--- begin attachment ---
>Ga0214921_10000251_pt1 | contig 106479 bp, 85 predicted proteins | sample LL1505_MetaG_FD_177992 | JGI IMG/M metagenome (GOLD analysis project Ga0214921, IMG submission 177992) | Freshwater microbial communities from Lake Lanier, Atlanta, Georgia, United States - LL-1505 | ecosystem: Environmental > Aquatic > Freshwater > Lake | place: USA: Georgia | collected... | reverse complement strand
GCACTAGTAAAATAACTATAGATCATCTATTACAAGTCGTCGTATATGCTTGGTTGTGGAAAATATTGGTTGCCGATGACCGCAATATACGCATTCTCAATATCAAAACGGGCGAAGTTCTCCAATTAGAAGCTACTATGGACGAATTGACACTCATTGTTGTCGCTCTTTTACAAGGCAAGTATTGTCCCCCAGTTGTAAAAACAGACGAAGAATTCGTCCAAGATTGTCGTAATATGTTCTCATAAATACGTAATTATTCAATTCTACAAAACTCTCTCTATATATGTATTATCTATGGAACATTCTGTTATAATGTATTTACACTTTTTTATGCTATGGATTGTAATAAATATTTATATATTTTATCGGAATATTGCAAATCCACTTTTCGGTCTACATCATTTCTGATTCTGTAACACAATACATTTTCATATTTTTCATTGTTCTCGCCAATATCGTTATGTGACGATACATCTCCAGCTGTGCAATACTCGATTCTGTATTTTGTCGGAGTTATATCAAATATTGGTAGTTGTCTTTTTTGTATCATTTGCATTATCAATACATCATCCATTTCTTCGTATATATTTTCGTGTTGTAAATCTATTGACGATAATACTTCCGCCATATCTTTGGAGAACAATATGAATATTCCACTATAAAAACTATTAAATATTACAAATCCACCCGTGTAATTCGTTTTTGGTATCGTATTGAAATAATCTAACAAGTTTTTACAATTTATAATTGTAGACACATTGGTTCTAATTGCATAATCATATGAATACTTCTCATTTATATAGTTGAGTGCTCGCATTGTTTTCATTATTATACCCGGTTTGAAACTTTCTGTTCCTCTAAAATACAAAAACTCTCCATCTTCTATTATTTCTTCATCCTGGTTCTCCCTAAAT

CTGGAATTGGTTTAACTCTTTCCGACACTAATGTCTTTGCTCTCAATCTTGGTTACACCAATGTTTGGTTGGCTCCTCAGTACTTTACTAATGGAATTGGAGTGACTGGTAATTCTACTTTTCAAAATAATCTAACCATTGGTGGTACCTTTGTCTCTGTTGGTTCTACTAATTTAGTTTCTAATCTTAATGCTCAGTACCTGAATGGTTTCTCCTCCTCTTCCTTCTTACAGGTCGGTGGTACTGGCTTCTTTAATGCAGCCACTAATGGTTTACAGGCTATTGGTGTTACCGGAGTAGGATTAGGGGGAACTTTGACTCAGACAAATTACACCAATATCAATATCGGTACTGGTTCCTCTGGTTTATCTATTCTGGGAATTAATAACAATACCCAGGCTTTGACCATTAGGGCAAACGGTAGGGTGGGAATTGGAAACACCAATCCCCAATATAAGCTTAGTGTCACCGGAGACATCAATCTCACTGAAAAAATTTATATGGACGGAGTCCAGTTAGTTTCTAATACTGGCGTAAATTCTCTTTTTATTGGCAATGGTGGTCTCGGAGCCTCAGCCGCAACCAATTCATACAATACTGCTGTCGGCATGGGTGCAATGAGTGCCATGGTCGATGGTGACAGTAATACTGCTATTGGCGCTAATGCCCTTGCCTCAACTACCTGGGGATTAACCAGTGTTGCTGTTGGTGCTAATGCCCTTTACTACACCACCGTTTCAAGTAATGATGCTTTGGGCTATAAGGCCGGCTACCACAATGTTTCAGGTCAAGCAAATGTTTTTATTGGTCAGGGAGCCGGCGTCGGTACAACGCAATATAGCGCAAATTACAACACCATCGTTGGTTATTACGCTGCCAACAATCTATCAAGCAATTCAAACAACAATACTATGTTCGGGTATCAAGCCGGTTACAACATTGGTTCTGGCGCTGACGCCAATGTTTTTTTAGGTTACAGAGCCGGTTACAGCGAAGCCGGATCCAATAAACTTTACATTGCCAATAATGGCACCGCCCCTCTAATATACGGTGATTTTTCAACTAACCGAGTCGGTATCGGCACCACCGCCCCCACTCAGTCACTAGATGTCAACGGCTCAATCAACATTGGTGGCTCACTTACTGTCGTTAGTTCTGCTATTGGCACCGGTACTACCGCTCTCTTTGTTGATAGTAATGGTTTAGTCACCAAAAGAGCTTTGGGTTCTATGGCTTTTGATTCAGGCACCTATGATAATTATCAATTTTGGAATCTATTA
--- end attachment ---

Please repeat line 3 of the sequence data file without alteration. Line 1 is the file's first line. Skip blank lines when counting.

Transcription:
CTGGAATTGGTTTAACTCTTTCCGACACTAATGTCTTTGCTCTCAATCTTGGTTACACCAATGTTTGGTTGGCTCCTCAGTACTTTACTAATGGAATTGGAGTGACTGGTAATTCTACTTTTCAAAATAATCTAACCATTGGTGGTACCTTTGTCTCTGTTGGTTCTACTAATTTAGTTTCTAATCTTAATGCTCAGTACCTGAATGGTTTCTCCTCCTCTTCCTTCTTACAGGTCGGTGGTACTGGCTTCTTTAATGCAGCCACTAATGGTTTACAGGCTATTGGTGTTACCGGAGTAGGATTAGGGGGAACTTTGACTCAGACAAATTACACCAATATCAATATCGGTACTGGTTCCTCTGGTTTATCTATTCTGGGAATTAATAACAATACCCAGGCTTTGACCATTAGGGCAAACGGTAGGGTGGGAATTGGAAACACCAATCCCCAATATAAGCTTAGTGTCACCGGAGACATCAATCTCACTGAAAAAATTTATATGGACGGAGTCCAGTTAGTTTCTAATACTGGCGTAAATTCTCTTTTTATTGGCAATGGTGGTCTCGGAGCCTCAGCCGCAACCAATTCATACAATACTGCTGTCGGCATGGGTGCAATGAGTGCCATGGTCGATGGTGACAGTAATACTGCTATTGGCGCTAATGCCCTTGCCTCAACTACCTGGGGATTAACCAGTGTTGCTGTTGGTGCTAATGCCCTTTACTACACCACCGTTTCAAGTAATGATGCTTTGGGCTATAAGGCCGGCTACCACAATGTTTCAGGTCAAGCAAATGTTTTTATTGGTCAGGGAGCCGGCGTCGGTACAACGCAATATAGCGCAAATTACAACACCATCGTTGGTTATTACGCTGCCAACAATCTATCAAGCAATTCAAACAACAATACTATGTTCGGGTATCAAGCCGGTTACAACATTGGTTCTGGCGCTGACGCCAATGTTTTTTTAGGTTACAGAGCCGGTTACAGCGAAGCCGGATCCAATAAACTTTACATTGCCAATAATGGCACCGCCCCTCTAATATACGGTGATTTTTCAACTAACCGAGTCGGTATCGGCACCACCGCCCCCACTCAGTCACTAGATGTCAACGGCTCAATCAACATTGGTGGCTCACTTACTGTCGTTAGTTCTGCTATTGGCACCGGTACTACCGCTCTCTTTGTTGATAGTAATGGTTTAGTCACCAAAAGAGCTTTGGGTTCTATGGCTTTTGATTCAGGCACCTATGATAATTATCAATTTTGGAATCTATTA